Speaker: Matias Kagias (Paul Scherrer Institut)
      • 12:15 PM
        Reconstruction algorithms for under-constrained tomographic datasets 2h
        This project is aimed at developing reconstruction algorithms optimized for tomographic datasets consisting of a low number of projections. In the tomographic imaging, this kind of situation occurs, for example, when the speed of the scan or the dose delivered to the biological specimens is a major concern. Conventional tomographic methods, like the filtered back projection (FBP) or algebraic techniques (ART, SIRT, SART), do not represent the ideal solutions to guarantee clean and faithful reconstructions of the image from a limited number of noisy projections. Our research is, now, dealing with the implementations of an iterative method, called Equally Sloped Tomography, and of an iterative version of GRIDREC, which represents an in-house developed Fourier method. These two iterative techniques are particularly suited to perform reconstructions starting from under-constrained tomographic datasets, since they facilitate the inclusion of a priori knowledge of the sample as well as of denoising routines to keep noise under control. A particular focus lies on in-vivo applications, where dose minimization to the specimen is mandatory, but image quality should be only marginally compromised.
        Speaker: Filippo Arcadu (Paul Scherrer Institut)
      • 12:15 PM
        Separation of collective and single-particle dynamics in a pyridinium-based Ionic liquid by means of polarized neutrons 2h
        The analysis of QENS-data measured on hydrogen-rich organic samples is usually started with the assumption that the incoherent signal from hydrogen determines the total scattering intensity, while the coherent contribution is considered to be negligible. On the other hand the static structure factor of many ionic liquids features so-called pre-peaks in the Q-range accessible normally by QENS; and thus this assumption for such kinds of samples is questionable. Here we report experiments on separation of collective and single-particle contributions of the total scattering intensity of [BuPy][Tf2N] (1-butylpyridinum bis(trifluoromethylsulfonyl)imide). The intensity of the coherent part, which describes collective dynamics, follows the static structure factor of the totally deuterated sample measured on the diffractometer HRPT at the Swiss spallation source SINQ. The quasielastic broadening of the coherent contribution corresponds to a slow collective motion on the timescale of several picoseconds. The incoherent intensity decreases monotonously with Q and can be characterized by two processes: a slow motion (of the whole cation), which is diffusive in nature and faster localized dynamics, associated with chain and ring librations.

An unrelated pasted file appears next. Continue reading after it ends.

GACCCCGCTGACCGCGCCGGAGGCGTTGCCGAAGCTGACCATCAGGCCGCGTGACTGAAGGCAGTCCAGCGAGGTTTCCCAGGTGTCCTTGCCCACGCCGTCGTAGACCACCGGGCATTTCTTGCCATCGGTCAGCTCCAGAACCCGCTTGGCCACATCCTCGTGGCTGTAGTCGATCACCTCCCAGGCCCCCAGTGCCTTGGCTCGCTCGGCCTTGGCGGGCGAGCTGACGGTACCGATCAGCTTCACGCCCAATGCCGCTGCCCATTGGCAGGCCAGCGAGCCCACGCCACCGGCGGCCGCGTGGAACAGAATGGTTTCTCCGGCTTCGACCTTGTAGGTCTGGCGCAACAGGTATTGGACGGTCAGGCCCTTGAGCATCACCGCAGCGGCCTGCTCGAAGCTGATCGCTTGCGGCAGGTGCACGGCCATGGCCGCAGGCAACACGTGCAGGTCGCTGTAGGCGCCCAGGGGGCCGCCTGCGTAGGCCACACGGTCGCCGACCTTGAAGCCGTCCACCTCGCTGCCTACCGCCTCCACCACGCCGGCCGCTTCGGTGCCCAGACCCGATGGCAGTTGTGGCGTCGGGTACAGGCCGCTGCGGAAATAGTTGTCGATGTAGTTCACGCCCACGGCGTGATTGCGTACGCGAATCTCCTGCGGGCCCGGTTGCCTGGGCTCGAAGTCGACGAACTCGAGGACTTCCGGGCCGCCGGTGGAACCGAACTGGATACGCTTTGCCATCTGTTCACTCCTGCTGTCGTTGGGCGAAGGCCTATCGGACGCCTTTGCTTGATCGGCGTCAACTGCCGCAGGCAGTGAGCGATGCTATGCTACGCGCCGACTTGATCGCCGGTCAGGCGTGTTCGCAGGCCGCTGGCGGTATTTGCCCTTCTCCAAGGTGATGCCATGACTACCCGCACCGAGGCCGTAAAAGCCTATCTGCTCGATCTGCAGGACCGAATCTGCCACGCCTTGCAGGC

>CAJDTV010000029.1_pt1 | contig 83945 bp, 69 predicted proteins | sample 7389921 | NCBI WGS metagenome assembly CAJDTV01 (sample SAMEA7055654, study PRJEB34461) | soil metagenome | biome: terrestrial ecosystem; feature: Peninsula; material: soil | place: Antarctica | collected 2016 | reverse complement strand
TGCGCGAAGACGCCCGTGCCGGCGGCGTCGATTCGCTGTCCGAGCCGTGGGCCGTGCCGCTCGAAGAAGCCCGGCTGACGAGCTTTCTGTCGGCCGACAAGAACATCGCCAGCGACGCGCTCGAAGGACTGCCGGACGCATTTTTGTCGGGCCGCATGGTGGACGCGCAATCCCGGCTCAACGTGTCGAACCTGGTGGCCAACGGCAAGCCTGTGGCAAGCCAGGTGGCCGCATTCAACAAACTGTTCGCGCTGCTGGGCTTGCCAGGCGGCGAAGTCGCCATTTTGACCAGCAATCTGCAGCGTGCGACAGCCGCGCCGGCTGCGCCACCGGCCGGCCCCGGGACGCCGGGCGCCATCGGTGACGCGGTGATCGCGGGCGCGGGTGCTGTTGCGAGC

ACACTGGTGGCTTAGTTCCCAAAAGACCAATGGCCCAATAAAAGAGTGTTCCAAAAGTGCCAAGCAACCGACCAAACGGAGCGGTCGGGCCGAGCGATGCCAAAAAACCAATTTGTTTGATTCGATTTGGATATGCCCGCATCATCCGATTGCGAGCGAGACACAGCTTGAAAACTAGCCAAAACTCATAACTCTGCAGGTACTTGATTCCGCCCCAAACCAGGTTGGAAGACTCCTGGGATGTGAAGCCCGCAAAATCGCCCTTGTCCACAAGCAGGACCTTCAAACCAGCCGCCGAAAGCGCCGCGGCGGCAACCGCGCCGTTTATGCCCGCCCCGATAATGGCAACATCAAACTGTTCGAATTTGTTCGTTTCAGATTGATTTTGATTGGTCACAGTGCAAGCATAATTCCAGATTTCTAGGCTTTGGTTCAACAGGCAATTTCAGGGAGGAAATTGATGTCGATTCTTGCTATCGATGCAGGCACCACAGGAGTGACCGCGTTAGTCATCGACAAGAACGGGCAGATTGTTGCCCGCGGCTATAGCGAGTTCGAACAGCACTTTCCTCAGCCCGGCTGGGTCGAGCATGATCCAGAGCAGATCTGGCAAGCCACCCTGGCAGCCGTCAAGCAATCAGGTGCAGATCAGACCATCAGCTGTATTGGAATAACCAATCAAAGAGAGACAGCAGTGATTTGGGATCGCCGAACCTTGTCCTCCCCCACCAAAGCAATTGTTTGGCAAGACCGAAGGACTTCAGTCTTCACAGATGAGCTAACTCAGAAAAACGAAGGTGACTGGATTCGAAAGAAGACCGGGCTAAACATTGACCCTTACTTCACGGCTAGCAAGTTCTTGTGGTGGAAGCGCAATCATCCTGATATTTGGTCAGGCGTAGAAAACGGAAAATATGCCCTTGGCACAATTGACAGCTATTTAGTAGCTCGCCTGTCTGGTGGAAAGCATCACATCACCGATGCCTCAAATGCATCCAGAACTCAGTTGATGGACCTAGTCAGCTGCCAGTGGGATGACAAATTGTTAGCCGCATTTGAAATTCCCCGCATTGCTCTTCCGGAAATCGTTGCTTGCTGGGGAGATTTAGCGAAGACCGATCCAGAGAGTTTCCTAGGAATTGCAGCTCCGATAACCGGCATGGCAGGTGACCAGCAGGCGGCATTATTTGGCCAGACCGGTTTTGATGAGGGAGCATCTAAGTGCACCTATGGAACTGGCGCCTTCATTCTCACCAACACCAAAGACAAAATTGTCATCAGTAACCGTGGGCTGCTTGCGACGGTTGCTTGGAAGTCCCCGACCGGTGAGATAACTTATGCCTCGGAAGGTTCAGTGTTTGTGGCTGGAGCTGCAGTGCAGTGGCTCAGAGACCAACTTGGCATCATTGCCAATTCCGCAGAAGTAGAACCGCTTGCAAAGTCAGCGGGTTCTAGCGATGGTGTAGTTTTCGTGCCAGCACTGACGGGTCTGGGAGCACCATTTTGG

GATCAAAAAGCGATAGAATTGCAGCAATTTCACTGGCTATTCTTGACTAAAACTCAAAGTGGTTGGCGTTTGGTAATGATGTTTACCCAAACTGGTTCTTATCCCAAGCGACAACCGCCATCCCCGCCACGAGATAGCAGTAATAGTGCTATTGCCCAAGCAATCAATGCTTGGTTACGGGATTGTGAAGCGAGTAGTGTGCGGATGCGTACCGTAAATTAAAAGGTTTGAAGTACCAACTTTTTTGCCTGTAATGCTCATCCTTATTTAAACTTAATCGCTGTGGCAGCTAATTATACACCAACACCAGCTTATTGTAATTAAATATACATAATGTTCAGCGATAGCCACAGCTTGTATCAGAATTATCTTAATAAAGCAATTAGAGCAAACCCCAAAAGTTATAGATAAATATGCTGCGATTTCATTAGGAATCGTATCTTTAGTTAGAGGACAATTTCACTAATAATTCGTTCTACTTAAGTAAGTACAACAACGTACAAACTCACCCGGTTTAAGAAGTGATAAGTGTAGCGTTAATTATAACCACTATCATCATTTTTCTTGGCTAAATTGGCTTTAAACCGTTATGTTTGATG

Speaker: Ms Tatsiana Burankova (Saarland University, Paul Scherrer Institut)
      • 12:15 PM
        Setup for time-resolved XAS experiments with microsecond resolution. Application to hydrogen-evolving photocatalysts 2h
        A new setup for time-resolved X-ray absorption measurements in the microsecond time range has been developed at SuperXAS beamline of SLS. It consists of the nanosecond laser (~1W average power, 447 nm or 671 nm wavelength, 5-50 kHz repetition rate), detection system based on avalanche photo diodes that is optimized to measure signals of dilute samples (with concentration ~1mM) and data acquisition system that allows to record a full kinetic information (arrival time of all fluorescent X-ray photons relative to the laser pulse). The method has been applied to investigate intermediate state of multicomponent photocatalytic system that evolves hydrogen. Transient spectra corresponding to the intermediate states of Co-based catalyst cobaloxime has been recoded and formation of Co(I) intermediate has been observed. We have not observed any signatures of the second reaction pathway proposed in the literature that corresponds to the Co(II) oxidation. The structure of Co(I) intermediate has been clarified on the basis of combination of transient XANES fitting and DFT calculations.